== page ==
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Taiwan Tati Cultural and Educational Foundation

KMT moves to reverse Taiwan democracy

President Ma Ying-jeou and his right-wing Chinese Nationalist Party wrote a new dishonorable page in Taiwan history by ramming a bill through the Legislative Yuan that tramples on the one of the most fundamental of democratic principles, namely the right of citizens to vote and be elected to office for fixed terms.

In a legislative session featuring incessant shoving and occasional slugging, the KMT used its nearly three-fourths majority to ram through revisions to the Local Government Act over intense resistance by the opposition Democratic Progressive Party that will allow the KMT to retain its grip over grassroots administration regardless of who wins year-end mayoral elections for five special metropolises.

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Scholar says new probe of Lin family murders is a continuing cover-up

Wu Nai-teh, a research scholar at Academia Sinica, has denounced the Taiwan High Prosecutor's office for an incomplete investigation in to the 1980 murder of the family of democracy activist Lin Yi-hsiung.

Lin, a former chairman of the Democratic Progressive Party, was an editor at Formosa Magazine and helped organize a Human Rights Day march in Kaohsiung in December 1979. Provocateurs in the large crowd triggered a police assault against the marchers. In a move to shut down the magazine the Kuomintang government of the Republic of China in-exile brought riot charges against the march organizers and ultimately imposed long prison sentences on eight people.

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Drop presidential tour to help Haiti, Taiwan

President Ma Ying-jeou should reconsider plans to participate in a controversial presidential inaugural in Honduras and make a transit stop in the earthquake devastated Caribbean nation of Haiti for the sake of both humanitarian assistance and Taiwan's global image.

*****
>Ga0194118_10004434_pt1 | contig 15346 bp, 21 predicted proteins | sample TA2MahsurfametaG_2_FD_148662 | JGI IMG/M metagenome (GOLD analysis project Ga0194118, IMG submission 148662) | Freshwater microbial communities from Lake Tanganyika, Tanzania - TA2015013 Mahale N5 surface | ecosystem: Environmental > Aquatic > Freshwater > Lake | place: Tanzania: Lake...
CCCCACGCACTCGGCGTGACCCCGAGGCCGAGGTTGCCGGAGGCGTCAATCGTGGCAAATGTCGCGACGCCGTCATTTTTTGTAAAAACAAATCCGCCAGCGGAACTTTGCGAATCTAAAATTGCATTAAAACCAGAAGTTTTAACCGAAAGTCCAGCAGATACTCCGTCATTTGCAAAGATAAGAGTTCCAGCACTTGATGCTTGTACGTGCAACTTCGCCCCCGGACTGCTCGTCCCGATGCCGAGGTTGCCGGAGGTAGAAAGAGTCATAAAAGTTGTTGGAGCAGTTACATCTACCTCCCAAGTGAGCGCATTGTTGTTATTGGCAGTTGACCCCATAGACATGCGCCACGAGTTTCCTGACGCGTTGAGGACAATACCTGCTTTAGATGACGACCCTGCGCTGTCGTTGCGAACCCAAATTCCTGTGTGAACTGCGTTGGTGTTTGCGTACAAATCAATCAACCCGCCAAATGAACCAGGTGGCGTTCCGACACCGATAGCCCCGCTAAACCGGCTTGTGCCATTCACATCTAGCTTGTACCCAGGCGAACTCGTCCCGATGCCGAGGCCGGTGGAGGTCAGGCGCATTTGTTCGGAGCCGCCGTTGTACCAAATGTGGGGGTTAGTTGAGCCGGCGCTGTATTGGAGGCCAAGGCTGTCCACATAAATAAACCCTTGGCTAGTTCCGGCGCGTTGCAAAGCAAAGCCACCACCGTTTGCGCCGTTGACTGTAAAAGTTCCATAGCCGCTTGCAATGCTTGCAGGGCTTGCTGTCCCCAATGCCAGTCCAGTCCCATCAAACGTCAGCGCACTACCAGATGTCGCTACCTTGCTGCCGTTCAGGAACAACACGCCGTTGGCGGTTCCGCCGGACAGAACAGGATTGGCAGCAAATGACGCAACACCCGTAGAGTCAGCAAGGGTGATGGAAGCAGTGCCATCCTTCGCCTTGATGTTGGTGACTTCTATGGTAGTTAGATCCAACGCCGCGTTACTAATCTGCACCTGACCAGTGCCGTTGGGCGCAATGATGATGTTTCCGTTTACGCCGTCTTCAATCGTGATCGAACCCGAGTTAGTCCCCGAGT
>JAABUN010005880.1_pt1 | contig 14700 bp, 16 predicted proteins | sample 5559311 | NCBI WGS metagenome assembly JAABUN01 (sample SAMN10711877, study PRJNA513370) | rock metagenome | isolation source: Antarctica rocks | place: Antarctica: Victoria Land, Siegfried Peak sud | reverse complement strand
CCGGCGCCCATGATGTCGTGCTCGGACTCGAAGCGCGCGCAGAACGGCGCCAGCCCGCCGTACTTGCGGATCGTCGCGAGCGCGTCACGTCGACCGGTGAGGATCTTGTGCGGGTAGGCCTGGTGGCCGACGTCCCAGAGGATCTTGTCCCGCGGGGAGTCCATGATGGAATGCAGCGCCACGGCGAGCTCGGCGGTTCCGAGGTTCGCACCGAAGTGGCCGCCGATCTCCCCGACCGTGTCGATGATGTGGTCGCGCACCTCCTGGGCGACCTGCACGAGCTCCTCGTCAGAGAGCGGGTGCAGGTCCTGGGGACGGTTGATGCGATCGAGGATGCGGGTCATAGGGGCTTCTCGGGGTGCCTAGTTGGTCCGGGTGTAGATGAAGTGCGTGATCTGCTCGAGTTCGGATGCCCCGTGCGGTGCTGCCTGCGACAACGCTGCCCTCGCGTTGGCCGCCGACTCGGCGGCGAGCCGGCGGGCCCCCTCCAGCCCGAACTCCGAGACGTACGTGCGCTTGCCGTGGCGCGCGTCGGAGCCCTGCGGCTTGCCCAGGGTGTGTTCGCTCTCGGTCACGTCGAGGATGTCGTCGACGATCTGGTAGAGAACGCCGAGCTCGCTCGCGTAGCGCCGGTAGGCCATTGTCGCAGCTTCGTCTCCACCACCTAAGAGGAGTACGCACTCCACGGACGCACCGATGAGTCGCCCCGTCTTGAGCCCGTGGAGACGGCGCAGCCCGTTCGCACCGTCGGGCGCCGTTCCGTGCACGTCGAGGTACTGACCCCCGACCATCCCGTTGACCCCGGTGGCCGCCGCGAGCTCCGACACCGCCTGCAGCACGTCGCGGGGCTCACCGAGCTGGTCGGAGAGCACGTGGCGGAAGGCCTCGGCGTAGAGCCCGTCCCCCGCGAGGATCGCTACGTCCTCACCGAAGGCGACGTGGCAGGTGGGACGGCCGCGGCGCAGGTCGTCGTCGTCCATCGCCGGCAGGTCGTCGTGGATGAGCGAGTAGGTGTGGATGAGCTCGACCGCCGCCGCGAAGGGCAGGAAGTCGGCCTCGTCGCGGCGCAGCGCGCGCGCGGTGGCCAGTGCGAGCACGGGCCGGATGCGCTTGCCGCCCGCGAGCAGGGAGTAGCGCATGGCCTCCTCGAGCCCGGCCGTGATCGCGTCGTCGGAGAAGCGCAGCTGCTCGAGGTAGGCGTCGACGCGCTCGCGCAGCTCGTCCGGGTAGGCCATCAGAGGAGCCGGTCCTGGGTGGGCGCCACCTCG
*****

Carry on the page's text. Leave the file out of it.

The Office of the President announced Friday that Ma, who is scheduled to embark next Monday to participate in the controversial inaugural ceremony of Honduran president - elect Porphyra Lobo of the conservative National Party of Honduras (PNH), hopes to make a short stop in Haiti or the neighboring Dominican Republic during the return leg of his six-day excursion.

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Gilley’s ‘Finlandization’ is wrong

The relations between Taiwan, the US and China have given rise to many an academic analysis. This is understandable and even laudable: The network of relations is complex and is open to various interpretations and insights. Many past treatises have made valuable contributions to the understanding of developments between the three countries.

However, once every so often an academic publishes an analysis that is so far removed from reality that it would be dismissed out of hand for its lack of understanding and its outright naivite. Bruce Gilley’s article, titled “Not So Dire Straits” — published in the latest edition of Foreign Affairs (January/February 2010) — is such a work.

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Wickedness in the guise of policy

The administration of President Ma Ying-jeou (馬英九) has drawn criticism from all sides for its handling of the US beef issue, failing to please either the American or the Taiwanese public. This, however, has not compelled the government to change its ways. Ma’s team is still determined to sign an economic cooperation framework agreement (ECFA) with China without public consultation.

Premier Wu Den-yih (吳敦義) has announced that the government will start preliminary talks with China on the issue this month and hopes to have the ECFA signed in May. He said the government would decide on further easing of restrictions on investment in China by Taiwanese businesses toward the end of this month.

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Haiti’s tragedy and Taiwan

The world’s most severe earthquakes of recent memory are notable for taking place in states that are politically stable — or at least those that have a working infrastructure. The Sichuan Earthquake in China, the Kashmir disaster of 2005, the Bam quake in Iran in late 2003 — all took place in regions that were remote and/or poverty-stricken, but there was at least some hope of response by central officials. International assistance, where it was welcomed, had to be moderated to some extent by sovereign considerations.

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Newsflash

While thousands celebrated New Year’s Eve by going to rock concerts or watching the sunrise on the east coast, more than 200 people — mostly students — chose to attend a rally in Liberty Square in Taipei last night vowing to continue their anti-media monopoly campaign this year.

Aside from the protesters, Taiwan Solidarity Union Chairman Huang Kun-huei (黃昆輝), Democratic Progressive Party caucus whip Ker Chien-ming (柯建銘), Taiwan independence advocate and historian Su Beng (史明), and National Taiwan University professors Flora Chang (張錦華) and Lin Huo-wang (林火旺) were also present.